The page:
Some legal scholars have suggested a more justifiable characterization for the U.S. actions here may be as a response to past Iranian military attacks, not an imminent one. And in a letter to the United Nations defending the attack, U.S. Ambassador Kelly Craft suggested that Iran’s past actions justify the U.S. strike. “Over the past several months, the United States has been the target of a series of escalating threats and armed attacks by the Islamic Republic of Iran,” she wrote — including the shooting down of a U.S. drone in June, and a “series of attacks” by “Qods Force-backed” militias. Even were each of the acts listed in the letter both attributable to Iran and properly characterized as armed attacks — a stretch for various reasons, including that the U.S. drone was itself unmanned and that Iran claimed it shot it down in Iranian airspace — the use of force in response must still be necessary to stop an ongoing attack or prevent one. Soleimani’s history, and Iran’s, provide context for analyzing the nature of any current threat. But the use of force as retaliation or punishment for a past wrong is strictly prohibited under international law; the narrow exceptions the charter permits do not include revenge. So we are back to the original question: whether Soleimani posed an immediate threat for which the use of force was necessary.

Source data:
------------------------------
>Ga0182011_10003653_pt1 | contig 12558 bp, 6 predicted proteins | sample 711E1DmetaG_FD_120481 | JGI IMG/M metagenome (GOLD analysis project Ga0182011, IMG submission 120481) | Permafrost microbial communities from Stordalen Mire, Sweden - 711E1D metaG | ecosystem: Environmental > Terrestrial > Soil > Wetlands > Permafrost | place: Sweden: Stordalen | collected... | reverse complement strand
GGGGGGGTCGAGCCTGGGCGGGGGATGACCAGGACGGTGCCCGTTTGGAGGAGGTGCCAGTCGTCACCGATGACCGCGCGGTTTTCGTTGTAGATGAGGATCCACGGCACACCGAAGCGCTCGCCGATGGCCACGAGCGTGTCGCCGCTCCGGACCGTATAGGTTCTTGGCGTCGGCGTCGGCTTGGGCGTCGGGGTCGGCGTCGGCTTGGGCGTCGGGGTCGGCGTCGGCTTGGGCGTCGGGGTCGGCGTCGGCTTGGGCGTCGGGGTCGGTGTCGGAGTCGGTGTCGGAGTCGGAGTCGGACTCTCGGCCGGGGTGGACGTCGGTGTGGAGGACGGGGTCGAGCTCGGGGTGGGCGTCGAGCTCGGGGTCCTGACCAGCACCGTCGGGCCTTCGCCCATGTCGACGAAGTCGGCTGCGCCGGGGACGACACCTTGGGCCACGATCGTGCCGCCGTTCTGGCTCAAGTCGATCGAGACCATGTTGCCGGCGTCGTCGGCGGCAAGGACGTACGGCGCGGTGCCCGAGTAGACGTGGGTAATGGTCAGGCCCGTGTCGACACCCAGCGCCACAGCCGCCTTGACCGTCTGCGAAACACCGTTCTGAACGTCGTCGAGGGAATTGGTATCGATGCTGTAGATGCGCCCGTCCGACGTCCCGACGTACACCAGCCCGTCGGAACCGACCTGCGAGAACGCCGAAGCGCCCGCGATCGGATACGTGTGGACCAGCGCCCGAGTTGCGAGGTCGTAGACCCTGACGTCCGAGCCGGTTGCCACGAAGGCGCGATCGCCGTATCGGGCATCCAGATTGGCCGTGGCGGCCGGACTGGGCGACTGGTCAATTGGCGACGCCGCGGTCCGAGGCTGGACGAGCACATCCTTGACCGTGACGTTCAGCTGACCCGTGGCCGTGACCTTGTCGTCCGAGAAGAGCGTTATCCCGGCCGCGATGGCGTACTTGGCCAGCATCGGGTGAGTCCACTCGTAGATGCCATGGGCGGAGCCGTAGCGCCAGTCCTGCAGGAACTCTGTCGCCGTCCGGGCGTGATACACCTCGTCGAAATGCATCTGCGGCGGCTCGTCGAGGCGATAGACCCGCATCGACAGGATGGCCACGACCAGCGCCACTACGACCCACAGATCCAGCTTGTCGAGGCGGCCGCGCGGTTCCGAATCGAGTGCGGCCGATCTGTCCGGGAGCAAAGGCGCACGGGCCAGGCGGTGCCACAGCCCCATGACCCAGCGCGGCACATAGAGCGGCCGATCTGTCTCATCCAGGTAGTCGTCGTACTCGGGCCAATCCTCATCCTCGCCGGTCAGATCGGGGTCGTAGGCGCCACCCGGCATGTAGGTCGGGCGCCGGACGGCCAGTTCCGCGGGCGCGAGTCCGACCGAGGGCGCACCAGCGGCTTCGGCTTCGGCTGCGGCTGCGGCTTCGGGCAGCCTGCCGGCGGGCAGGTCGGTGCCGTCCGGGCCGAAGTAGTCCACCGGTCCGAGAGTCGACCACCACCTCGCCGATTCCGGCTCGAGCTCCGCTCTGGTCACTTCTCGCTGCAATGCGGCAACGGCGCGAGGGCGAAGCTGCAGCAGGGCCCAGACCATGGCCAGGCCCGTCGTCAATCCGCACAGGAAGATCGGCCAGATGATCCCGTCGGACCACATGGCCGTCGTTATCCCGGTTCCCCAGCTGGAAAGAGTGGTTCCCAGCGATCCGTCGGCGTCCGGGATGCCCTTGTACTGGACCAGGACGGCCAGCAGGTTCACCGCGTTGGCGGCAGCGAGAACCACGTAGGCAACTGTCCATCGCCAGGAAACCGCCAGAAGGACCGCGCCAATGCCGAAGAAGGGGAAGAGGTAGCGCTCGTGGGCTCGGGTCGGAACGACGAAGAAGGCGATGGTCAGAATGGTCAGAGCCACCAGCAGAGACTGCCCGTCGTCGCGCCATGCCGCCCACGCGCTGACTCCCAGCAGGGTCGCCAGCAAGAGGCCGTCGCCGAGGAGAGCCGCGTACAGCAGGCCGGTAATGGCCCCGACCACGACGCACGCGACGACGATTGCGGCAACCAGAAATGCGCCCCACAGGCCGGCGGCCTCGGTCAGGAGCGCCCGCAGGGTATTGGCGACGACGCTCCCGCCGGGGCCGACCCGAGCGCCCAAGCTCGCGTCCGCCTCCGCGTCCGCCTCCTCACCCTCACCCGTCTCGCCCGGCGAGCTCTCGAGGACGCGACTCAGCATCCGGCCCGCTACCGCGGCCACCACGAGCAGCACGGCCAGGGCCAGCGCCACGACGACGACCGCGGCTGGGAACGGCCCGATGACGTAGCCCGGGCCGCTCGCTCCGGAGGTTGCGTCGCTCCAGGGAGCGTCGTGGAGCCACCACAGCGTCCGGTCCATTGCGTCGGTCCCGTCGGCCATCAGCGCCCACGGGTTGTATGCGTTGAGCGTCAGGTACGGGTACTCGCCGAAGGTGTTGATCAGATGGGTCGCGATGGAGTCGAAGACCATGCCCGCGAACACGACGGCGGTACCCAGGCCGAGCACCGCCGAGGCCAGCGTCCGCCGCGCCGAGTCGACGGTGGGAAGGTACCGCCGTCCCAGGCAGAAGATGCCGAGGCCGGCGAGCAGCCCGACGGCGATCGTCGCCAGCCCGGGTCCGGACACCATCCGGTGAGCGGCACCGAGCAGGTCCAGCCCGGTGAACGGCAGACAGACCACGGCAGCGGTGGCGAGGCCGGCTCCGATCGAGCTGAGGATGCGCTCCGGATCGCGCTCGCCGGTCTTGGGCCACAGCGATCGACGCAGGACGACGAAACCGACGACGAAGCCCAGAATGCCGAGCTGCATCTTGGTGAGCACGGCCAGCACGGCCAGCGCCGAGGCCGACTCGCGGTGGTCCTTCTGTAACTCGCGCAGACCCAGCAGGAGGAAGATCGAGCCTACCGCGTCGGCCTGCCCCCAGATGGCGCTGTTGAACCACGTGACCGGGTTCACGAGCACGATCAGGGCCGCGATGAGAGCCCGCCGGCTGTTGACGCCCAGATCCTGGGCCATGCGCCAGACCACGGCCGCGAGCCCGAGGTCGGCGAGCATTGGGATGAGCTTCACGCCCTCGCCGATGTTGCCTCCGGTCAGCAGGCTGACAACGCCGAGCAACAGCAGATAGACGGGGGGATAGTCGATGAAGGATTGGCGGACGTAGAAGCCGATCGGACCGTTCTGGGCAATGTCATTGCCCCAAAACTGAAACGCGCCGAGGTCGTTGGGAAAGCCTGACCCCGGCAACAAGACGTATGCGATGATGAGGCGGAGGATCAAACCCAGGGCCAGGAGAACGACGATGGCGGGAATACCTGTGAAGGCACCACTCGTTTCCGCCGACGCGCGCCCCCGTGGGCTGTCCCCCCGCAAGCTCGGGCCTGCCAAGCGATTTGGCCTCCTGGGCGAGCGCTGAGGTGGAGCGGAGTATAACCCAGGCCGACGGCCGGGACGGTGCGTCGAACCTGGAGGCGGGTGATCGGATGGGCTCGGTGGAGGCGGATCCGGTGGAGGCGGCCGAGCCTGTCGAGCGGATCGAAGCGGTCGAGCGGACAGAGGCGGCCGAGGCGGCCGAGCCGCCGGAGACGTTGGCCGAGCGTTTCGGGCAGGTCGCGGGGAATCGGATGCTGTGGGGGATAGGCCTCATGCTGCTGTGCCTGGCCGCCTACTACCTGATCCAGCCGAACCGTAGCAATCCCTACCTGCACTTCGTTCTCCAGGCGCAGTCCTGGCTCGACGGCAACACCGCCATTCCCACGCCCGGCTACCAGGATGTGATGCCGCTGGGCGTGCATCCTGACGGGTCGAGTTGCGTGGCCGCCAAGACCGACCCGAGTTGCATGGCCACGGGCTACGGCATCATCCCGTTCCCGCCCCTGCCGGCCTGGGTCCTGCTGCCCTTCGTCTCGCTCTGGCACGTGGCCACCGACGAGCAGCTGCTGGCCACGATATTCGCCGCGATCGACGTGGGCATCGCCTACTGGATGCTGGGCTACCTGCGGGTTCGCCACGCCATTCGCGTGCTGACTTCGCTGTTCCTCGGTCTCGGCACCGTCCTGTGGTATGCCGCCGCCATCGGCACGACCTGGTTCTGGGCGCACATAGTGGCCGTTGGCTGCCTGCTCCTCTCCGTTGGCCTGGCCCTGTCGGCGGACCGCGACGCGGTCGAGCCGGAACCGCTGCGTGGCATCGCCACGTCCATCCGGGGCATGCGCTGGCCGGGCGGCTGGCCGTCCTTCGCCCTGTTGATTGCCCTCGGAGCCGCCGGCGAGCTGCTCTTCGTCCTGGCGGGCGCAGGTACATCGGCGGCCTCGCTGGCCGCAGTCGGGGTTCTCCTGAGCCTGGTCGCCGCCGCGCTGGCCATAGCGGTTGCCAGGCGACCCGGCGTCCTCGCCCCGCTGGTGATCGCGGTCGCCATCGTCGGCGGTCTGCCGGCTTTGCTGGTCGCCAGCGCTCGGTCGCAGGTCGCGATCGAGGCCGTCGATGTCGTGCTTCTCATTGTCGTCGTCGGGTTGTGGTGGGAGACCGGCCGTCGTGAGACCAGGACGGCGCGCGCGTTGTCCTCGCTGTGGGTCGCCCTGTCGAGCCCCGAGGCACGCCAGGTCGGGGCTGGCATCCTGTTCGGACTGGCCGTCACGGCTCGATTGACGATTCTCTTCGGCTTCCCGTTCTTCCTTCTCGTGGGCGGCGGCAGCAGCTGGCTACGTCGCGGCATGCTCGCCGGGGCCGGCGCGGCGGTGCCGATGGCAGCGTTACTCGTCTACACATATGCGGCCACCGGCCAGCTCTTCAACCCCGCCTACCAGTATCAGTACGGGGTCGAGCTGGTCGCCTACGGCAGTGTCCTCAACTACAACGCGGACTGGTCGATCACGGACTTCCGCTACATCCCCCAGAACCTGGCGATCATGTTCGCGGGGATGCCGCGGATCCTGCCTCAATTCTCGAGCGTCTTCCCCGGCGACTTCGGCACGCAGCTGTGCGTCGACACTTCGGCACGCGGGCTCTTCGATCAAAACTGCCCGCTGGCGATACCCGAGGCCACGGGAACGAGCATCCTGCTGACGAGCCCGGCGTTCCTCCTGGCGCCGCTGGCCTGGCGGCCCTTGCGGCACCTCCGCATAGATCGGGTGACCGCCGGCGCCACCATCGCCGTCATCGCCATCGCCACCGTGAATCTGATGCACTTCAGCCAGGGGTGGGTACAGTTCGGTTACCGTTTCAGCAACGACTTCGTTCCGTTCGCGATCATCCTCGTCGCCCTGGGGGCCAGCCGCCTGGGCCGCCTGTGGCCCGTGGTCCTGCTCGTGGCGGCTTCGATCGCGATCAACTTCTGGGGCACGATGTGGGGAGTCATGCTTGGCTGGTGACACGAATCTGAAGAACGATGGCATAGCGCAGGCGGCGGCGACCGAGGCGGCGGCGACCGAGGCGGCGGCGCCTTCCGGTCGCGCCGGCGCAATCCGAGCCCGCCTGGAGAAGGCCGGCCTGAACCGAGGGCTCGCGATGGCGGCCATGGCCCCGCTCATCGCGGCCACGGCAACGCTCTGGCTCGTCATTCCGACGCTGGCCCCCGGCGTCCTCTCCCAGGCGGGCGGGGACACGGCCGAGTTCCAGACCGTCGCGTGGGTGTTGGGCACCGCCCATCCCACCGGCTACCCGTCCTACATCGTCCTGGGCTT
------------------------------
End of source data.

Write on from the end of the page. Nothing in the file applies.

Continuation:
Finally, even were an attack against Iran itself justified, the fact that the Soleimani strike took place in Iraq makes the question of imminence even more important. Iraq, of course, did not itself attack us.